Remembrance of things that have not yet come to pass

The general framework of thinking from a future endpoint backwards to the present seems to be a particularly useful method. For example, it is a useful trick for solving problems in game theory and other puzzles, as well as for goal visualization, project planning, etc. However, it’s become less and less clear to me that this way of thinking is necessarily the correct way to think about how to live one’s life. That is, the notion that we should live our lives such that we would be proud of what we’ve done while in our deathbed seems to me not quite correct.

I believe that we tend to overestimate the reliability of our own memories. Having seen my best friend battle brain cancer, and especially the last few months where he lost the ability to form long-term memories, it’s hard for me to hold to the belief that only those things that we remember are meaningful. Were the last couple months of his life not meaningful just because he wouldn’t have been able to remember them? Or, in the limit, does our mortality mean that all our actions are ultimately meaningless?

Why should a moment before death have any special privilege for us who are alive?

In Daniel Kahneman’s book Thinking Fast and Slow, he makes an interesting observation that one useful separation is between our “remembering mind” and our “experiencing mind”. Insightfully, it is our remembering mind that provides our basis for decision making, but it is our experiencing mind that has to live each and every moment, including the consequences of our decisions. That is to say, the basis for our actions is not identical to our experience of them, and what we remember of events is not the same as our contemporary experience of them.

A scenario he posits: suppose you were able to go on an amazing vacation, but at the end of it, all memories you had of it were wiped out. Was the vacation still worthwhile? How much would one pay for such a vacation? Certainly, a great deal less than one where memories could be formed.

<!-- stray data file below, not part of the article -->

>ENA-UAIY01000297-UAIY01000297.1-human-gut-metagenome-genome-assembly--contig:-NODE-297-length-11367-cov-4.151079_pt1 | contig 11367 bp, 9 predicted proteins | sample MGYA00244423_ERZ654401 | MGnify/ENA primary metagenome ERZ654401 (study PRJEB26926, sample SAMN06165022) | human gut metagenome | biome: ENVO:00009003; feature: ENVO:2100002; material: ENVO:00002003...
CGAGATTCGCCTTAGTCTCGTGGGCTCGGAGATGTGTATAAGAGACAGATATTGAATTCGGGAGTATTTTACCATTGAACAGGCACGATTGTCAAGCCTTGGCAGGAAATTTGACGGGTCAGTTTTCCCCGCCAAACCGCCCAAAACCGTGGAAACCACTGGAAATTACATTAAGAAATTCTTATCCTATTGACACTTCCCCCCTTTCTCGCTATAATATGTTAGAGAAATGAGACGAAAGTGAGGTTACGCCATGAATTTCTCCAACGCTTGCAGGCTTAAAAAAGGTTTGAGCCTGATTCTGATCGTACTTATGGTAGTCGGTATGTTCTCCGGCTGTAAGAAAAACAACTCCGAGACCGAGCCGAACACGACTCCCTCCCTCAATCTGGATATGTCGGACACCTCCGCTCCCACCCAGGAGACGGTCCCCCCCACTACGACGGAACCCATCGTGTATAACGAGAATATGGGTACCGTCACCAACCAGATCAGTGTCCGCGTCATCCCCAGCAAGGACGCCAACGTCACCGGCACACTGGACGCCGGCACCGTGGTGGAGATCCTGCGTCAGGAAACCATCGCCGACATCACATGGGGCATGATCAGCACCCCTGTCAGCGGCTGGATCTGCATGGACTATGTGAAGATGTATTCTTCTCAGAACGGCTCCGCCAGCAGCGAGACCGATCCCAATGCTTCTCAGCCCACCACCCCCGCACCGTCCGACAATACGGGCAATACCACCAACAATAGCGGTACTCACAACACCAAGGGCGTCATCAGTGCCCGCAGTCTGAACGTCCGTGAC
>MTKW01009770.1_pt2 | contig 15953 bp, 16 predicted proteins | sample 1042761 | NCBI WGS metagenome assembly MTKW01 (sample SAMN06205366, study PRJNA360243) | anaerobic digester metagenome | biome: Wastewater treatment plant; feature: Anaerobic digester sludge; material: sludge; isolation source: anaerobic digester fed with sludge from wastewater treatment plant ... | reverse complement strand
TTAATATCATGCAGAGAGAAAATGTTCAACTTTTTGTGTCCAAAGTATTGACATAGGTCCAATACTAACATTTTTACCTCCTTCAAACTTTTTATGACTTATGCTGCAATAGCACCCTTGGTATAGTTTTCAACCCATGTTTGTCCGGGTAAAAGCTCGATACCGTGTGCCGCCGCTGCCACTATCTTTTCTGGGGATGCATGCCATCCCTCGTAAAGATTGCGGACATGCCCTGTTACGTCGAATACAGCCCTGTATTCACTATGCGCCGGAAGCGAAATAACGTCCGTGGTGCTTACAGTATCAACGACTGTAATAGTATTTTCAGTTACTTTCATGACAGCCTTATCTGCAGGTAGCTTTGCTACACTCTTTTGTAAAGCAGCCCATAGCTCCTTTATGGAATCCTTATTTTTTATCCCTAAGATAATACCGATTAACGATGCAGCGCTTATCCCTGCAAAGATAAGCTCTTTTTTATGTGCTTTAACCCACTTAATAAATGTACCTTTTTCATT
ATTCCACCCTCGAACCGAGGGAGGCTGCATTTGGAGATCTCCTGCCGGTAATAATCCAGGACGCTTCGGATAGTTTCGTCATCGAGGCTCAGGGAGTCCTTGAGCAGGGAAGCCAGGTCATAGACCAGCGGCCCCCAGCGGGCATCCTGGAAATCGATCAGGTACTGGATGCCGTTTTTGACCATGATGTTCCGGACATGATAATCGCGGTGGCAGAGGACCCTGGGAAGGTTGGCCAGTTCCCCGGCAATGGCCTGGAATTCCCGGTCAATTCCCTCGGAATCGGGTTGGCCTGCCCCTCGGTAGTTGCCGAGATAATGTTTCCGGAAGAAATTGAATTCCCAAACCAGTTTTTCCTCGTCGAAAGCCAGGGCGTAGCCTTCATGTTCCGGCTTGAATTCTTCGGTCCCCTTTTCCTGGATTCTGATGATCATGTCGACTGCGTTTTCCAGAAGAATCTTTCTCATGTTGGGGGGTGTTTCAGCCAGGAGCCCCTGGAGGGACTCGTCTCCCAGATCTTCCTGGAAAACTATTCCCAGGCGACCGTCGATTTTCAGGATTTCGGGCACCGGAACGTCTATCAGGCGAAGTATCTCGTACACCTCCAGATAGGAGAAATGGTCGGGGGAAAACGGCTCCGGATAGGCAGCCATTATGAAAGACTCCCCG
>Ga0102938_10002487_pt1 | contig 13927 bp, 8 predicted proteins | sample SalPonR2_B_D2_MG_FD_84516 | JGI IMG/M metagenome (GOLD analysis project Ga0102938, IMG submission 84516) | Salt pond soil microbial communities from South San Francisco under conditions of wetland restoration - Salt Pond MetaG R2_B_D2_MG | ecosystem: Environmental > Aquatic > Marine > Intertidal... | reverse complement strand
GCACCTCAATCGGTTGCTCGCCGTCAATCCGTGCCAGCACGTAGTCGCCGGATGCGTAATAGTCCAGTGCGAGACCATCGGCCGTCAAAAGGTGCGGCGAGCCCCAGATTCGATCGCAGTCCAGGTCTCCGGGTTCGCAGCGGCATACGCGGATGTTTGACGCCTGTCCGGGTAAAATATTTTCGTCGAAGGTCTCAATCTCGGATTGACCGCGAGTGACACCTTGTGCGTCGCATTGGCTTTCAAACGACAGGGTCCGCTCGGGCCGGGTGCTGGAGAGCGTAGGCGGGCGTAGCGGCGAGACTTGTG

Or: suppose someone lived a very pleasant and happy life for many years, but the last year of that person’s life was extremely miserable and full of suffering. How do we compare that to someone else who maybe had a very bland, or maybe just somewhat unpleasant, life their entire lifetime?

It seems to make some sense that we might think, if we were able to have the appropriate scale, that we should be able to just integrate under the curve of happiness, and that would be the correct basis assessing the overall happiness of one’s life. But given our temporal and psychological biases, that’s clearly not how we think. A very long period of constant happiness (or constant suffering) is likely to be forgotten or tempered in our retrospection.

But maybe we should be thinking this way a little more. It seems like we can’t just simply “work our way backwards” if our memory faculty is imperfect. We might believe that we remember things rightly, but it seems quite evident that we objectively do not. And so I’d like to believe, and put forth here, that even if my late friend couldn’t remember the Stanford vs. Washington football game we went to a few weeks before he passed away, it was still experientially meaningful to him at that point in time, and even so after all of us are far in our graves. That moment happened, it exists, and it will continue to be. And so with every moment.

Ultimately, I think the correct prescription about how to live our lives will be a combination of the two. Both how we would look back at our actions when we are on our deathbed, but also what it would look like if all these actions and experiences were compiled in a streaming, unedited biography.

This mix of thinking about the present experience as well as the future implications perhaps has some strange parallelism to the life-cycle theory of consumption in economics. That is, we should be thinking about our lives throughout the cycle, not just in single points of time such as the present or during our last breath. We must simultaneously take consideration to both our present selves and our future selves in order to optimize our decision making. And we must also acknowledge that some moments in the future — particularly powerful moments of retrospection — deserve to be weighted more than others. There must be a balance between caring towards the future and the hedonism of the present. Insofar that our experiences represent a core conception of who we are, then we must take care that our perceptions and our memories of them remain as true as possible.